Palinkas then asks whether or not Cantor, Ryan, Goodlatte or Gowdy have any answer to the following question: “What is to stop the administration from simply issuing another round of non-enforcement orders (written or oral) that would eviscerate any attempted limitations in your bill?” Palinkas wrote. “For instance, the ICE Council reports that ‘the administration’s DREAM Act is not being applied by ICE to children in schools, but instead to adult inmates in jails. Gang members and other criminal offenders all take advantage of the administration’s DREAM Act orders to evade arrest and deportation.’”

Palinkas followed those facts up with a few more followup questions. “Why would we not expect this policy to not only continue, but be expanded if your bill were to pass?” he asked. “Additionally, what is to prevent the administration from declaring that future illegal immigrants who are DREAM Act-eligible who arrive after your bill passes are likewise not an ‘administrative priority’ and thus exempt from immigration enforcement? And what about people who have missed the cut-off date by a few months or years—won’t the administration just exempt them from enforcement too? I have not heard any solutions proposed to any of these concerns.”

Palinkas argued to Cantor, Ryan, Goodlatte and Gowdy that if those issues are not addressed in their DREAM Act, it “could quickly turn into a permanent feature of U.S. immigration policy with huge unintended consequences.” Such future negative ramifications that could come out of a DREAM Act, Palinkas argues, include a permanent and perpetual amnesty for all illegal immigrants, current and future.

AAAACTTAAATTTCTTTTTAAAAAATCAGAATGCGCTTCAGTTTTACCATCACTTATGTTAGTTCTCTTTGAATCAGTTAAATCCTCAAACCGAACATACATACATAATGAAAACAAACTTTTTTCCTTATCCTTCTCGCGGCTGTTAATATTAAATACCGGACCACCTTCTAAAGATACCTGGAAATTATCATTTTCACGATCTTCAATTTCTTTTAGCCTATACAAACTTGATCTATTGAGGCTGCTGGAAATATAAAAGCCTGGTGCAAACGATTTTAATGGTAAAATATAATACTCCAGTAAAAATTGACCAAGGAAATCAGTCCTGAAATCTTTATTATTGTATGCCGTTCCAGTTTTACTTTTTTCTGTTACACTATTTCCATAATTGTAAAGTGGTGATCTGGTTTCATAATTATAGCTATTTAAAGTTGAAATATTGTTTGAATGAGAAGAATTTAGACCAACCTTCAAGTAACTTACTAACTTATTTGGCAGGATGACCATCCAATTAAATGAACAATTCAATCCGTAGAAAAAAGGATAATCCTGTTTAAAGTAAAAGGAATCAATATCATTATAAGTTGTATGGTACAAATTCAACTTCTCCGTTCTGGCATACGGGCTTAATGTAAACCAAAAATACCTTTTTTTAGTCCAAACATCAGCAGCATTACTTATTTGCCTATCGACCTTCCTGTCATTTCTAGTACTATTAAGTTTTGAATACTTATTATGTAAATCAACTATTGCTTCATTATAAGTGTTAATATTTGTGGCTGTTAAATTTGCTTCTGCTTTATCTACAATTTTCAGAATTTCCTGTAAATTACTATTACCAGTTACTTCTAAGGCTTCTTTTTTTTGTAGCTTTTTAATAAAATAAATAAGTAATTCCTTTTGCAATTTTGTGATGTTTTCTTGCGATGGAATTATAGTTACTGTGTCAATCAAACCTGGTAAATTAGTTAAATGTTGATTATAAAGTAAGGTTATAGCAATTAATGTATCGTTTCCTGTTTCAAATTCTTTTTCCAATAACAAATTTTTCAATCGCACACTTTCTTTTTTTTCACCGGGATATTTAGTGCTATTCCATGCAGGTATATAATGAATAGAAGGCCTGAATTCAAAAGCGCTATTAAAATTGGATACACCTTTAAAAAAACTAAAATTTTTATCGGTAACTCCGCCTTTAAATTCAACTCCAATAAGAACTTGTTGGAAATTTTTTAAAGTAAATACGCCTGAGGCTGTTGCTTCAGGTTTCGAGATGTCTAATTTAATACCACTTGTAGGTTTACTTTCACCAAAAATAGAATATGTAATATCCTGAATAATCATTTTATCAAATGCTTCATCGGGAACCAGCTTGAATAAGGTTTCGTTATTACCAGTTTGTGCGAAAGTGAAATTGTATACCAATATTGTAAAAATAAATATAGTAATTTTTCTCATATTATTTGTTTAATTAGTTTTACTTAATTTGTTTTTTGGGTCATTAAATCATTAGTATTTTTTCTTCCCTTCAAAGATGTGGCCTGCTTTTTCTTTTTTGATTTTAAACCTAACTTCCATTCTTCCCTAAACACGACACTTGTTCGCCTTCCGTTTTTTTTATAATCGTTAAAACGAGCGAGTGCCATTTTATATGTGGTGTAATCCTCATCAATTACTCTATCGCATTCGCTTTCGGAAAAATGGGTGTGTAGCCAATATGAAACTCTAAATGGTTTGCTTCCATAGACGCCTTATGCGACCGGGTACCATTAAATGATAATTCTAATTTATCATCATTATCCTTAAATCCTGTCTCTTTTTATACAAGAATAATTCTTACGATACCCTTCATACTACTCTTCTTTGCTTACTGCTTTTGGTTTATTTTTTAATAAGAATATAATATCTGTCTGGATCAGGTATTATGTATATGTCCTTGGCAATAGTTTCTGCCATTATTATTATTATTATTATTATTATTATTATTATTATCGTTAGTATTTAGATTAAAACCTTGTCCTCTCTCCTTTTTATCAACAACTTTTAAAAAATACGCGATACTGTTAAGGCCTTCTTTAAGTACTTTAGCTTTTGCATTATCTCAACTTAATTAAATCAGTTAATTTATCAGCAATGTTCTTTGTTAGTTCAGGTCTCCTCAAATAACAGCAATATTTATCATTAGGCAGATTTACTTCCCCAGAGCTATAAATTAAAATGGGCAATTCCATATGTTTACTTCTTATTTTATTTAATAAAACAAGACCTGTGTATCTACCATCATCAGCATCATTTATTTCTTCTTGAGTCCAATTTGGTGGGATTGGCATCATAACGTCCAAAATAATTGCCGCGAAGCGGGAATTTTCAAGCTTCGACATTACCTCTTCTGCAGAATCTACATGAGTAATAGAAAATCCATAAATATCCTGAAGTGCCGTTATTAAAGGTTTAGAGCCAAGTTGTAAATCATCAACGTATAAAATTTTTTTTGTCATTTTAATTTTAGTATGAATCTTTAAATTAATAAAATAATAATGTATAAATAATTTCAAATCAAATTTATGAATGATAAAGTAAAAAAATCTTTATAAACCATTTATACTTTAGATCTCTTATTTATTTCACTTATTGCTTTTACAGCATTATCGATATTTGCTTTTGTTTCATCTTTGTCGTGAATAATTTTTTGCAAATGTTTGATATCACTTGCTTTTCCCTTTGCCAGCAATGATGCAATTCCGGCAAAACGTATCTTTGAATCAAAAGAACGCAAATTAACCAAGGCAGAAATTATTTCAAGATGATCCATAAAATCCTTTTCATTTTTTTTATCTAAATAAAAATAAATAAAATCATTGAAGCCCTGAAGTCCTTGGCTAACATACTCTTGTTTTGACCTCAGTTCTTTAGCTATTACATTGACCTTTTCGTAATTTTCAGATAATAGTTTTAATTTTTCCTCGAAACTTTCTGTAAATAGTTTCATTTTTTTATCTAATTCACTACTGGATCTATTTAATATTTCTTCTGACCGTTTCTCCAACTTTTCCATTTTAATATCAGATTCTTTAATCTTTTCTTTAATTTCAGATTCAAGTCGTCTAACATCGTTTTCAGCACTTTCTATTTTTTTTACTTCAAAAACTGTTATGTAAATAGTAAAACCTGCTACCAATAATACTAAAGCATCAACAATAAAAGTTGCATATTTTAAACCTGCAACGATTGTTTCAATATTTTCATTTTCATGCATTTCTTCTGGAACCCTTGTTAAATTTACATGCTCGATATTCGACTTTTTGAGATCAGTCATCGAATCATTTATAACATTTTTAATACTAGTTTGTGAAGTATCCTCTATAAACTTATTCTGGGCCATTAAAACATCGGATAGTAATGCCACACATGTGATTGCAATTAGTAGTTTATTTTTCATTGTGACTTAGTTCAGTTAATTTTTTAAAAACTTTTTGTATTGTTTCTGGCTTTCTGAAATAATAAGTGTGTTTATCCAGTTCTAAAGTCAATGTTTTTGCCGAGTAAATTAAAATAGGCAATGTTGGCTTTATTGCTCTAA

“In practice, it could establish a precedent that would expand birthright citizenship in the future to apply to any new arrivals (and, by extension, their relatives) who claim they came here at a certain age,” Palinkas wrote. “Clearly, this would be an extraordinary magnet for unlawful entry and overstays, and create a massive hole in future enforcement that would be exploited by those with ill intent. Put bluntly: what does your legislation proscribe will happen to DREAM Act-eligible individuals, and their relatives, who inevitably arrive in future months and years? If it is the position of the Judiciary Committee that immigration law should be applied differently, or not at all, to people who simply claim to have entered at a certain age, will this then become the permanent immigration policy of the USA? In other words, the Committee has made the argument that it is improper to apply immigration laws to people who meet this particular set of criteria—if that is the case today, should we also expect that these laws will also not be applied tomorrow?”

Palinkas added in his letter that USCIS agents have lots of concerns at their agency and said that the agency’s “myriad problems are being widely overlooked.” He said the agency is in “dire need of reform” because 99 percent of applications to President Obama’s DREAM Act are automatically approved without scrutiny and that agents are prohibited from actually conducting in-person interviews with applicants for the program. He said agents lack the “resources, staffing and office space to fulfill our agency’s mission.”

Palinkas, like Immigration and Customs Enforcement (ICE) National Council president Chris Crane, called on Cantor, Ryan, Goodlatte and Gowdy to work with law enforcement officials while drafting their legislation, unlike the Senate bill, who ignored law enforcement input.